British tennis player Andy Murray revealed he would not be "irritating" and offer unsolicited advice to US Open winner Emma Raducanu.
Raducanu shot to prominence after winning the US Open earlier this week, defeating Leylah Fernandez 6-4, 6-3 in the final at Arthur Ashe Stadium.
The 18-year-old became the first qualifier, male or female, to earn a Grand Slam title, and the first British woman to win a Grand Slam title since Virginia Wade in 1977. Raducanu made history in style, not dropping a single set on her way to victory.
The teenage talent has now risen to 23rd in the world and is enjoying the perks of international stardom, attending the Met Gala last week alongside Naomi Osaka, Serena and Venus Williams, and Maria Sharapova.
Speaking before his match against Ugo Humbert at the Moselle Open in Metz, Murray revealed he "would always be there on the end of the phone" if Raducanu wanted advice. But he said he would not wade in with his opinion.
"I never really liked it when all of the ex-British tennis players were always wading in after every win and loss about what you should be doing, what you shouldn't be doing, and a lot of them also giving advice when you haven't asked for it as well," he said.
"I found it incredibly irritating - and still do today. I don't want to be that person.
"What Emma has achieved is incredible and I hope she goes on to do more amazing things in the sport, and if she ever wants to talk, or her family, obviously I would always be there on the end of the phone.
"But I don't want to be that guy after every loss or win just wading in and giving my opinion on what she should or shouldn't be doing differently, because it's not helpful."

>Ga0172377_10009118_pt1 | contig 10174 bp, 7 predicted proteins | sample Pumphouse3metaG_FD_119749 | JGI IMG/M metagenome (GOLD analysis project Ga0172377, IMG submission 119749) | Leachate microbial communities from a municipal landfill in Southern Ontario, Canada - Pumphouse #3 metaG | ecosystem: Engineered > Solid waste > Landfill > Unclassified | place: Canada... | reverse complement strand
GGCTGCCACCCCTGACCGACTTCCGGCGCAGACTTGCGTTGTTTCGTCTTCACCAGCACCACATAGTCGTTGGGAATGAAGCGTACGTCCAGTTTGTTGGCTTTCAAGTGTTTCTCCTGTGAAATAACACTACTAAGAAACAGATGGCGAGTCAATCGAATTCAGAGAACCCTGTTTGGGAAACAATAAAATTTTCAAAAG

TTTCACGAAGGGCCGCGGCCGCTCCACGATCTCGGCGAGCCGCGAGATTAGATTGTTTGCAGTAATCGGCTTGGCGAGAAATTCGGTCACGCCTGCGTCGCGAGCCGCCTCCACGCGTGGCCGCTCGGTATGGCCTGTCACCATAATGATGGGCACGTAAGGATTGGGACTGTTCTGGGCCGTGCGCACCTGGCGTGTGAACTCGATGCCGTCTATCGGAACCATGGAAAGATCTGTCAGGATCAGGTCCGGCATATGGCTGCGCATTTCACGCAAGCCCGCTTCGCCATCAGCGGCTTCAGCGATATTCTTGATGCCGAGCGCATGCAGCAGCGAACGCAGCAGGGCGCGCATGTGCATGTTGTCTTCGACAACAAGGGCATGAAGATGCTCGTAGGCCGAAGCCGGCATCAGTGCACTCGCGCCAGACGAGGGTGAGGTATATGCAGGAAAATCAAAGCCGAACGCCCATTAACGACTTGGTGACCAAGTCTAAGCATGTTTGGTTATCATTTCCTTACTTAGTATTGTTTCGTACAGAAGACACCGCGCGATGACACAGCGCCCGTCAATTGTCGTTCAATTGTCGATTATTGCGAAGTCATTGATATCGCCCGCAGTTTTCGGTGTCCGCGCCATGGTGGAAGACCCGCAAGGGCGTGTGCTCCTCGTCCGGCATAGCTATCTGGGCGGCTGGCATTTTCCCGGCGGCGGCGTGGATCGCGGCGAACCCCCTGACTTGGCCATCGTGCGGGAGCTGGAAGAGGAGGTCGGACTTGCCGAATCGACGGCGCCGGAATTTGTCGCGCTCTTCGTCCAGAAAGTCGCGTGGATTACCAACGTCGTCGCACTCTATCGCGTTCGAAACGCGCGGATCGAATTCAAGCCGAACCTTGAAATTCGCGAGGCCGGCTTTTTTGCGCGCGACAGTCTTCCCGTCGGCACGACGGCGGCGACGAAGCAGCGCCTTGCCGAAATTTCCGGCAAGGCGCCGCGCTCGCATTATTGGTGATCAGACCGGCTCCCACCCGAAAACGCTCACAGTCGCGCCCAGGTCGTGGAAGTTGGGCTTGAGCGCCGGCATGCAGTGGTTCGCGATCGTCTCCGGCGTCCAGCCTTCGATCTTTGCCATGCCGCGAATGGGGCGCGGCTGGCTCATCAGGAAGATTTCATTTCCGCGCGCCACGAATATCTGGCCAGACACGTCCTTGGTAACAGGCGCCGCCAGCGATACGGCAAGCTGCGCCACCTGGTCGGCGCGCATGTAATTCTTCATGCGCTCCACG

The 34-year-old Murray has three Grand Slam titles to his name, triumphing at the US Open in 2012, before winning Wimbledon in 2013 and 2016. He finished 2016 as men’s world number one after beating Novak Djokovic at the ATP Finals.
Murray has struggled with injury since 2016, but is aiming to build his fitness this season.
Another Grand Slam victory is unlikely, however, and Murray has reiterated the need for British tennis to build on Raducanu’s triumph.
"On the men’s side, it was 77 years' wait for someone to win a grand slam and women’s, it’s been 44 years, and for a country that hosts the biggest tennis tournament in the world and it certainly not lacking in money, that’s not really good enough," he said.
"Now should be an opportunity to try to make sure that it’s not another huge wait again. They need to try to take the opportunity."News Now - Sport News